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The ATP-sensitive potassium channel (K-ATP channel) plays a key role in insulin secretion from pancreatic beta-cells. It is closed by glucose metabolism, which stimulates secretion, and opened by the drug diazoxide, which inhibits insulin release. Metabolic regulation is mediated by changes in ATP and MgADP concentration, which inhibit and potentiate channel activity, respectively. The beta-cell K-ATP channel consists of a pore-forming subunit, Kir6.2, and a regulatory subunit, SUR1. The site at which ATP mediates channel inhibition lies on Kir6.2, while the potentiatory action of MgADP involves the nucleotide-binding domains of SUR1. K-ATP channels are also activated by MgGTP and MgGDP. Furthermore, both nucleotides support the stimulatory actions of diazoxide. It is not known, however, whether guanine nucleotides mediate their effects by direct interaction with one or more of the K-ATP channel subunits or indirectly via a GTP-binding protein. We used a truncated form of Kir6.2, which expresses independently of SUR1, to show that GTP blocks K-ATP currents by interaction with Kir6.2 and that the potentiatory effects of GTP are endowed by SUR1. We also showed that mutation of the lysine residue in the Walker A motif of either the first (K719A) or second (K1384M) nucleotide-binding domain of SUR1 abolished both the potentiatory effects of GTP and GDP on K-ATP currents and their ability to support stimulation by diazoxide. This argues that the stimulatory effects of guanine nucleotides require the presence of both Walker A lysines.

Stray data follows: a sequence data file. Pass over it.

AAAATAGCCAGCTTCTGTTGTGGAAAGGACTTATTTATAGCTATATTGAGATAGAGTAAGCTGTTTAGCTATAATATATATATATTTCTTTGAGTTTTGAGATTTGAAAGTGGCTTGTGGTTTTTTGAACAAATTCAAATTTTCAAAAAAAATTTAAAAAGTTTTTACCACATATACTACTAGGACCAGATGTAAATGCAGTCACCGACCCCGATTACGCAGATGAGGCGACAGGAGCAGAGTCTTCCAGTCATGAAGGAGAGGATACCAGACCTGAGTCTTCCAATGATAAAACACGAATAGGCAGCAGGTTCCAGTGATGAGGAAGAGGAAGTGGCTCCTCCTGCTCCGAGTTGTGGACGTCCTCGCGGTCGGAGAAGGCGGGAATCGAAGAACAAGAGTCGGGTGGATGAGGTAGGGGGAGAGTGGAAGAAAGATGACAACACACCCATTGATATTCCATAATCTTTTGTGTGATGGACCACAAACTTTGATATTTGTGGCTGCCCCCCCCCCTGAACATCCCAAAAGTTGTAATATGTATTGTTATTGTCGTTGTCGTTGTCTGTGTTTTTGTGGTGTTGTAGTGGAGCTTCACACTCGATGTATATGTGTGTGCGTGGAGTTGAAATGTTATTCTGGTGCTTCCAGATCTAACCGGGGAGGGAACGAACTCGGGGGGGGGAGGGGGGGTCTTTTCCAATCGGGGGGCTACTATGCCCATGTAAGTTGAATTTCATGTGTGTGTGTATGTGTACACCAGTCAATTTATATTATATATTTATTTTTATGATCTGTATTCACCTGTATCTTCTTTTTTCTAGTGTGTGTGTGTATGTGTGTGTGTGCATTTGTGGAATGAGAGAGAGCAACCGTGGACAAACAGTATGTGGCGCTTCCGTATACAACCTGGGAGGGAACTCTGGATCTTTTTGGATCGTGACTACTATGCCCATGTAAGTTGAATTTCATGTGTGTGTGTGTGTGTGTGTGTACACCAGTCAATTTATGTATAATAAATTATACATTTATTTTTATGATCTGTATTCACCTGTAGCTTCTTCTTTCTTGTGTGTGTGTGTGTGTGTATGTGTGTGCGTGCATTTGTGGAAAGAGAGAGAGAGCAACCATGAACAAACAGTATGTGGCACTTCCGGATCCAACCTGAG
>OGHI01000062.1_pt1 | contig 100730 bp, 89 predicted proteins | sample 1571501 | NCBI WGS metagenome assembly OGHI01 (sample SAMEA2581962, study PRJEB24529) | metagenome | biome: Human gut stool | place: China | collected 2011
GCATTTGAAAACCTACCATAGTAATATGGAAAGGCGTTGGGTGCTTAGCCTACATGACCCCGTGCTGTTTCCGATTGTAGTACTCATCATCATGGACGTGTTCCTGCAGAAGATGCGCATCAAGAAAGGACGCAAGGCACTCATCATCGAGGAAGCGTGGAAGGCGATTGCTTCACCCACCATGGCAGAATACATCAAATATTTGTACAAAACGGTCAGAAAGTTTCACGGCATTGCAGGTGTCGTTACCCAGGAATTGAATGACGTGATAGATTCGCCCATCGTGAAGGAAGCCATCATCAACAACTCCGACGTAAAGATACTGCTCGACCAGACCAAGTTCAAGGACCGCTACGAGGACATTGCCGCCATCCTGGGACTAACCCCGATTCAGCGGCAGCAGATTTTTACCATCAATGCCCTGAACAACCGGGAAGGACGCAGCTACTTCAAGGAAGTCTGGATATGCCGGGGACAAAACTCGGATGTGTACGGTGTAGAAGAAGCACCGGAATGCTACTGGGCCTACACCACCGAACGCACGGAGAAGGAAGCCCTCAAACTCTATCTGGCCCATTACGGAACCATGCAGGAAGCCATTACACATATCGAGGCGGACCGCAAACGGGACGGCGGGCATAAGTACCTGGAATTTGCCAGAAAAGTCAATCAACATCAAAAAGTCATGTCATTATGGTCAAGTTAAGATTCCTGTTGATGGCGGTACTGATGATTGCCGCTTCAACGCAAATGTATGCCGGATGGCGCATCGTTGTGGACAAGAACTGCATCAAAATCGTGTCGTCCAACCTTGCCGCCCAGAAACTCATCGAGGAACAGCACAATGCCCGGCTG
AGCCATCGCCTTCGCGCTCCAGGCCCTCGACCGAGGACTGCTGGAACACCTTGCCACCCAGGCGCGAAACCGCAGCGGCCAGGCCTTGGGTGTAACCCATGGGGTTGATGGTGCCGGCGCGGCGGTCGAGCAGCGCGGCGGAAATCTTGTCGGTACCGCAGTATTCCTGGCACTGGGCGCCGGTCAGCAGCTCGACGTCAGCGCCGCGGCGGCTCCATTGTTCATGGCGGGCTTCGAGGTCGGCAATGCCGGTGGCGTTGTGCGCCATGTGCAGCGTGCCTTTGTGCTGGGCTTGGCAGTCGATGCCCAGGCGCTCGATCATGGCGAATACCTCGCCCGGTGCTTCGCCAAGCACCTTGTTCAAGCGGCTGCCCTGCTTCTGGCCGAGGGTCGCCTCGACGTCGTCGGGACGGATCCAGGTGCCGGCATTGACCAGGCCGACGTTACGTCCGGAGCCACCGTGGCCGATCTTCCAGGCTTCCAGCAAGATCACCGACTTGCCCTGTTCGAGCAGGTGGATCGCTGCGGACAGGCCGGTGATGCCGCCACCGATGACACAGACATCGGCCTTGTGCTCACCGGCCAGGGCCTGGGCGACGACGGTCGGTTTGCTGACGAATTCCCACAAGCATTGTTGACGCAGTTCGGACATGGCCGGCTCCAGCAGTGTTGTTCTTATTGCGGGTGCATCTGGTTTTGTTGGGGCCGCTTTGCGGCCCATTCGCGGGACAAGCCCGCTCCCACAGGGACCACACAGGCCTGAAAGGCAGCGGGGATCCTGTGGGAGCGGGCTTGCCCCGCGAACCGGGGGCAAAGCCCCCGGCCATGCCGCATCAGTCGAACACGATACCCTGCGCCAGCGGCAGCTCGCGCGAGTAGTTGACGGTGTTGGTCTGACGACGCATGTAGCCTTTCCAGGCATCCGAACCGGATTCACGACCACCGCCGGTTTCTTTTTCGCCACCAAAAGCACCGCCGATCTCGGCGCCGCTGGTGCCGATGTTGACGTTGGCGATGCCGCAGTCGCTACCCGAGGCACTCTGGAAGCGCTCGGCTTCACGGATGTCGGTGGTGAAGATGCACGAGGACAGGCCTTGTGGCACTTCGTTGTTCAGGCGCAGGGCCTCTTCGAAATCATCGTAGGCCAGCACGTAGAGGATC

Type

Journal article

Journal

Proc Natl Acad Sci U S A

Publication Date

05/08/1997

Volume

94

Pages

8872 - 8877

Keywords

Adenosine Triphosphate, Animals, Biological Transport, Ion Channel Gating, Mutagenesis, Site-Directed, Patch-Clamp Techniques, Potassium Channels, Rats, Xenopus